LAS VEGAS -- After five years of living in sunny California, Billy Mitchell decided to leave the Golden State for the Nevada desert, where he could get more bang for his buck.
“It’s ridiculous. The house I was living in, I was in Orange County in Fullerton, and it was maybe 1,300 square feet, one bathroom – it was a nice place and all but it was about $150,000 more than this place,” Mitchell said as he gave a tour of his newly purchased, 2,100-square-foot home in Henderson, Nev.
For $150,000 less, Mitchell’s new home sits on nearly a third of an acre and also has a pool. He, along with roughly 660,000 other people, decided to move out of California to avoid high taxes and find a cheaper cost of living in neighboring states like Nevada and Arizona, according to Census data.
California had the highest out-migration than any other state in the country, followed by Texas, with 467,338 out movers, and New York, with 452,580, according to 2017 US Census data. Los Angeles County alone had 312,000 people moving to a different area within the past year.
As the California housing bubble continues to squeeze out middle-class homeowners -- with some living on the street, in their cars or in illegal boats -- a growing number of people are moving out and heading a little further east.
Nigel and Elaine Duncan spent a hot, summer afternoon driving around Las Vegas searching for their next home after making the move from Pasadena, Calif.
“You cannot get this house in this particular area. It doesn’t exist in Pasadena. If it did exist, which it doesn’t, it would be $4-$5 million,” Nigel said as he gestured to a newly built home in an upscale neighborhood in Henderson, Nev. “It’s hard to contrast the two because there are really no contrasts.”
The couple currently lives in a condo near Lake Las Vegas but are exploring buying a home after seeing how much further the dollar stretches in Nevada than California.
The median home price in Clark County, Nev., is about $300,000 compared to $700,000 in Los Angeles County, according to Realtor.com.
“A million-plus, that’s the average house in California -- so people are selling their average house in California that’s 30, 40, 50 years old and coming here buying a brand-new luxury house,” real estate agent Steve Hawks told Fox News.
Of the new residents calling Nevada home between 2013 and 2017, 56 percent came from California, according to an article from the Wall Street Journal.
“When we look at population migration moving in, it’s about 50 percent of the population migration coming from California – and it’s been in that 30, 40, 50 percent range for some extended period of time,” said Jeremy Aguero, principal analyst at Applied Analysis.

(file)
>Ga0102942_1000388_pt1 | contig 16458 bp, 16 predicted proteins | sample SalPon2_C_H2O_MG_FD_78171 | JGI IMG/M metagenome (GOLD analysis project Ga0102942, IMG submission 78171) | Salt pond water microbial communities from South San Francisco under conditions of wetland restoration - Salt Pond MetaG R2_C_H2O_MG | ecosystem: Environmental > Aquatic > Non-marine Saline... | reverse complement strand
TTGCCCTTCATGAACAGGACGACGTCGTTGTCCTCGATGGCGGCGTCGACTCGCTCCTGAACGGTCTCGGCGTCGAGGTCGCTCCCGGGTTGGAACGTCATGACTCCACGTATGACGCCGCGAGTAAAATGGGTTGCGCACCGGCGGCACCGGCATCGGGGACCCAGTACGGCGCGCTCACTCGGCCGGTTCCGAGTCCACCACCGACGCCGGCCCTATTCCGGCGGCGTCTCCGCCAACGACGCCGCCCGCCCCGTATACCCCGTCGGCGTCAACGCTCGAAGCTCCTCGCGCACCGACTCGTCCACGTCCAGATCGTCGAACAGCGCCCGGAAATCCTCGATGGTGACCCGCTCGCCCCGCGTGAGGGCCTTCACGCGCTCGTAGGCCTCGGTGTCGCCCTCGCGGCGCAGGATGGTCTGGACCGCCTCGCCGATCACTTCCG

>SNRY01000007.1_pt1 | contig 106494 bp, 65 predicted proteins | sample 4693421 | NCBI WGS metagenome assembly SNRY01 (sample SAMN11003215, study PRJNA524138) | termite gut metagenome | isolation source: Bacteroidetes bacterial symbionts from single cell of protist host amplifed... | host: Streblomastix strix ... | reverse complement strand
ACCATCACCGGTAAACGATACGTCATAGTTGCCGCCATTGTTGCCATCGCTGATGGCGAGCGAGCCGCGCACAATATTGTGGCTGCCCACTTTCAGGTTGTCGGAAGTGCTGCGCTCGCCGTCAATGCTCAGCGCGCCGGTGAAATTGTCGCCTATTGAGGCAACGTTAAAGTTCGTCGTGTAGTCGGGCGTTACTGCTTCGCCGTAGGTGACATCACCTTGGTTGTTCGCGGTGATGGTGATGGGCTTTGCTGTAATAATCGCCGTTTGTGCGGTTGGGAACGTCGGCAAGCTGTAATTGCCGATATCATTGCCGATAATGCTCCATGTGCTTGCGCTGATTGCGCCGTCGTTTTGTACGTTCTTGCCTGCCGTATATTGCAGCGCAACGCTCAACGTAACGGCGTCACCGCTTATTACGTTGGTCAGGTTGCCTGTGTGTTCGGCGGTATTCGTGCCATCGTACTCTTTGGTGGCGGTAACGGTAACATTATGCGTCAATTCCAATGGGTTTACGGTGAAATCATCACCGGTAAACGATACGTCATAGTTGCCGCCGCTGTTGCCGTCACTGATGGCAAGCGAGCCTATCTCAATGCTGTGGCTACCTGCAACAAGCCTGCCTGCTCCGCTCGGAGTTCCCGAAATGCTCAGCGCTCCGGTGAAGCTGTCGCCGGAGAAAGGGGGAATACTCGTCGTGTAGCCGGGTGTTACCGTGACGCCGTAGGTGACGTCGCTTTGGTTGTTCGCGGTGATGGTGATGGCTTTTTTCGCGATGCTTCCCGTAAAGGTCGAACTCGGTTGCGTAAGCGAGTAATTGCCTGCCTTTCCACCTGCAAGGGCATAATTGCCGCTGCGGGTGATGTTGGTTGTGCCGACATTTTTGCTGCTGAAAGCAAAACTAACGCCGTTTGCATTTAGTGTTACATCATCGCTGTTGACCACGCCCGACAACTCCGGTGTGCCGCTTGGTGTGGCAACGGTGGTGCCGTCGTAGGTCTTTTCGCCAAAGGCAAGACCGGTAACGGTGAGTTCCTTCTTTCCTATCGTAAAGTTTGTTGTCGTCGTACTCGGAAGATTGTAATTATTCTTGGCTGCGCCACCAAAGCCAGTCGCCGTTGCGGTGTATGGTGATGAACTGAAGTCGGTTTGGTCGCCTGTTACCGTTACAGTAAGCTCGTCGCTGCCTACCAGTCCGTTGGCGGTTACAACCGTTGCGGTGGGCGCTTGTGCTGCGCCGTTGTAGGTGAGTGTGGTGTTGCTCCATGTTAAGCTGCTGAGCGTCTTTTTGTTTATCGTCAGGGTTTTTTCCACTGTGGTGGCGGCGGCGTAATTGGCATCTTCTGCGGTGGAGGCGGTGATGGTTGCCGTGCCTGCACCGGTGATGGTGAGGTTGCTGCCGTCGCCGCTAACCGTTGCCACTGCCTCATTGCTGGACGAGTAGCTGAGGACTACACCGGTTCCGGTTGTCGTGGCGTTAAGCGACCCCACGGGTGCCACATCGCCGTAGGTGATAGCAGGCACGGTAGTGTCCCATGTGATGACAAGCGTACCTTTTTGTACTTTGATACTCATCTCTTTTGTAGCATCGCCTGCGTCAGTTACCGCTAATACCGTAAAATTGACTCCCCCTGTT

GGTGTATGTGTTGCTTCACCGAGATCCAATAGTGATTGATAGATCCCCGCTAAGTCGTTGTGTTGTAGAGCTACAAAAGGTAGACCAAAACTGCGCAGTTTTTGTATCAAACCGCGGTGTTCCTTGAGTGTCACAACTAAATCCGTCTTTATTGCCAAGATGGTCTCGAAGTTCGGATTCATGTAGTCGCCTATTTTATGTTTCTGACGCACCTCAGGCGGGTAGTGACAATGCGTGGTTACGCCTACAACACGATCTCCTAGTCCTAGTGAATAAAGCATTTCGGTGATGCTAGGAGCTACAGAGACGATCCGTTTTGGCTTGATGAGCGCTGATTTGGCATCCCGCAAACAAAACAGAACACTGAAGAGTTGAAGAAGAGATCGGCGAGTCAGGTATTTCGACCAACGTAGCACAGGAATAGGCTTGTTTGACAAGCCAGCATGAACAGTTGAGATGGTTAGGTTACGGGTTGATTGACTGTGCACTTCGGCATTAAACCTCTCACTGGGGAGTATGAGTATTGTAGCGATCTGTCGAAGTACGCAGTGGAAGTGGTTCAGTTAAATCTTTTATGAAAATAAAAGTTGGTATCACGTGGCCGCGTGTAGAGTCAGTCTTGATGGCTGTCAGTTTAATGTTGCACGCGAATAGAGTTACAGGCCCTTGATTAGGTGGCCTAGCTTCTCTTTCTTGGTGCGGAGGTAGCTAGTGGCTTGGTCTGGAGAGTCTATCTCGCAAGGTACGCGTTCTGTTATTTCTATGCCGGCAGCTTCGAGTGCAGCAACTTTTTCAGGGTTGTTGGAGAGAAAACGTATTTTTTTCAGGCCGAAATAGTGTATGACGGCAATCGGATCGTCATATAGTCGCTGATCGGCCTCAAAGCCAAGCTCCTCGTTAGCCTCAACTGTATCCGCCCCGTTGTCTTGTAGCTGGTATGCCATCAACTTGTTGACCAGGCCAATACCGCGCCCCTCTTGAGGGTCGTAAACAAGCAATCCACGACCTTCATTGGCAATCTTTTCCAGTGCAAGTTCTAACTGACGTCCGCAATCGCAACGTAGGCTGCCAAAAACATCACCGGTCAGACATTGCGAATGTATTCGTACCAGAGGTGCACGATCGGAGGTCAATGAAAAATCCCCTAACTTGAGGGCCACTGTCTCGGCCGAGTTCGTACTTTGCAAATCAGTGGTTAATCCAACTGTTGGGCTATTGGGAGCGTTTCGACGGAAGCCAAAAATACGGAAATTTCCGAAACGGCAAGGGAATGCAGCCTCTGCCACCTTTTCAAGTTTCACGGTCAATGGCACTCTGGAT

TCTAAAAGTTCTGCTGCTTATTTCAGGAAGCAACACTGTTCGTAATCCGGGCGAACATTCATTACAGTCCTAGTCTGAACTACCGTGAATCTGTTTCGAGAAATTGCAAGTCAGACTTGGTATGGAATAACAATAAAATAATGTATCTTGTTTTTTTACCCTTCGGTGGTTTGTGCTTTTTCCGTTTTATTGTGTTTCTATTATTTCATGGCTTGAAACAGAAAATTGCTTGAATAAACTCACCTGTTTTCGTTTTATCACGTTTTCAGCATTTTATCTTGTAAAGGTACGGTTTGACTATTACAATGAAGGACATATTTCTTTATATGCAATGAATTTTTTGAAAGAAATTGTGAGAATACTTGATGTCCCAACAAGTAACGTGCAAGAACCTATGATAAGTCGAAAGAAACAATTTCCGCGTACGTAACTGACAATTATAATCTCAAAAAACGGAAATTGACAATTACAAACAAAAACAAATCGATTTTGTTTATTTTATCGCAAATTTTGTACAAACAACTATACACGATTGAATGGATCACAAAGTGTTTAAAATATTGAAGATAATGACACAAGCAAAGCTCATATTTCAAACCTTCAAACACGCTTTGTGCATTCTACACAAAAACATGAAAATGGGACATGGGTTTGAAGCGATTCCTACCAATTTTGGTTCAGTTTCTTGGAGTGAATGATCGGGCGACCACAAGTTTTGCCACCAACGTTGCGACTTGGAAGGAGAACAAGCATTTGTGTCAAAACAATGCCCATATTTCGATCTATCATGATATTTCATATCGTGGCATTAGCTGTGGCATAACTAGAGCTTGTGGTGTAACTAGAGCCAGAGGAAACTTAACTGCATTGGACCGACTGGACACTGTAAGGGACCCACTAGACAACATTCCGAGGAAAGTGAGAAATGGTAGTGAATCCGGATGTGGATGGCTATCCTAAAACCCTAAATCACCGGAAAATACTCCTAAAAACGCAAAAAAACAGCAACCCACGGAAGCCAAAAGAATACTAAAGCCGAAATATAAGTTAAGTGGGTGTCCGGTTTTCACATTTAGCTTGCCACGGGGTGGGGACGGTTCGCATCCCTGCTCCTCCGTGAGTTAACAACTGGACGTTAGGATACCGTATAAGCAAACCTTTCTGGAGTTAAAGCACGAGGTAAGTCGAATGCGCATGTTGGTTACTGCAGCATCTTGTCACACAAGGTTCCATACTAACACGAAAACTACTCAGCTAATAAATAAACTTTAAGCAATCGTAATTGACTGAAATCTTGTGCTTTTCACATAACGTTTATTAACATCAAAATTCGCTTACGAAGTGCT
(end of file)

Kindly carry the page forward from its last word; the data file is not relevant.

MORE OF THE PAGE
No state income tax, job creation and a cheaper cost of living are all factors helping sway people to make the move, Aguero added.
“You’ve got to be thinking about quality of life, you’ve got to be thinking about taxes you’ve got to be thinking about cost of living – those are really important factors to a lot of households that reconsidering where it is they would like to go to get a job or where it is they would like to go to retire and Las Vegas is pretty strong in those categories,” he said.
Nearby states like Arizona and Idaho are also seeing a major intake of Californians.
And while the influx might be good for home builders, it also proves somewhat of a catch-22 for locals who can be priced out of the housing market, while at the same time see the value of their home rise as Nevada continues to become more of a destination.
“For families that have considerable equity in California, what they can do is sell there -- let's say half a million-dollar house over there, pocket the equity that’s been there for a long time and probably put 50 percent down over here [Nevada]. Sell it over there and buy all cash over here,” Vivek Sah, director of the University of Nevada, Las Vegas Institute for Real Estate Studies said. “So, that kind of displaces some of the other prospective buyers here because they don't have the same purchasing power because of that large cash component.”
Hawks called it the impact on local homebuyers “devastating.”
“Locals who don’t have that 100 or 200-grand to put down with a median job and are not able to compete and buy those homes that are above that income level,” he added.
While out-migration is a concern for California, Stuart Gabriel, the director of the Richard S. Ziman Center for real estate at the University of California Los Angeles said the state will remain a powerhouse in the U.S and abroad.
“Will California continue to see out-migration? Yes. Will California continue to be threatened by this out-migration? Yes. Will the high cost of housing in California be cured overnight? No. Are we building a lot of affordable housing in California? Yes. Are we building enough of that affordable housing? No,” Gabriel said, adding that “California in some respects is a victim of its own success.”
“California is the fifth-largest economy in the world. It will continue to be a global powerhouse, continue to attract new migrants from abroad, domestic and U.S. -- but yes, one of the artifacts of that is high housing costs and also a state that taxes itself highly,” he said. “So, people will enter, people will leave – none of that’s going to change. California will continue to be successful as well as continue to be burdened by some very significant affordability and other challenges.”
As long as Nevada continues to create more jobs and attract different companies like Google and Amazon, experts don’t expect the inward migration to teeter off anytime soon.
“Certainly we expect that California migration to continue to benefit southern Nevada’s housing market,” Aguero said.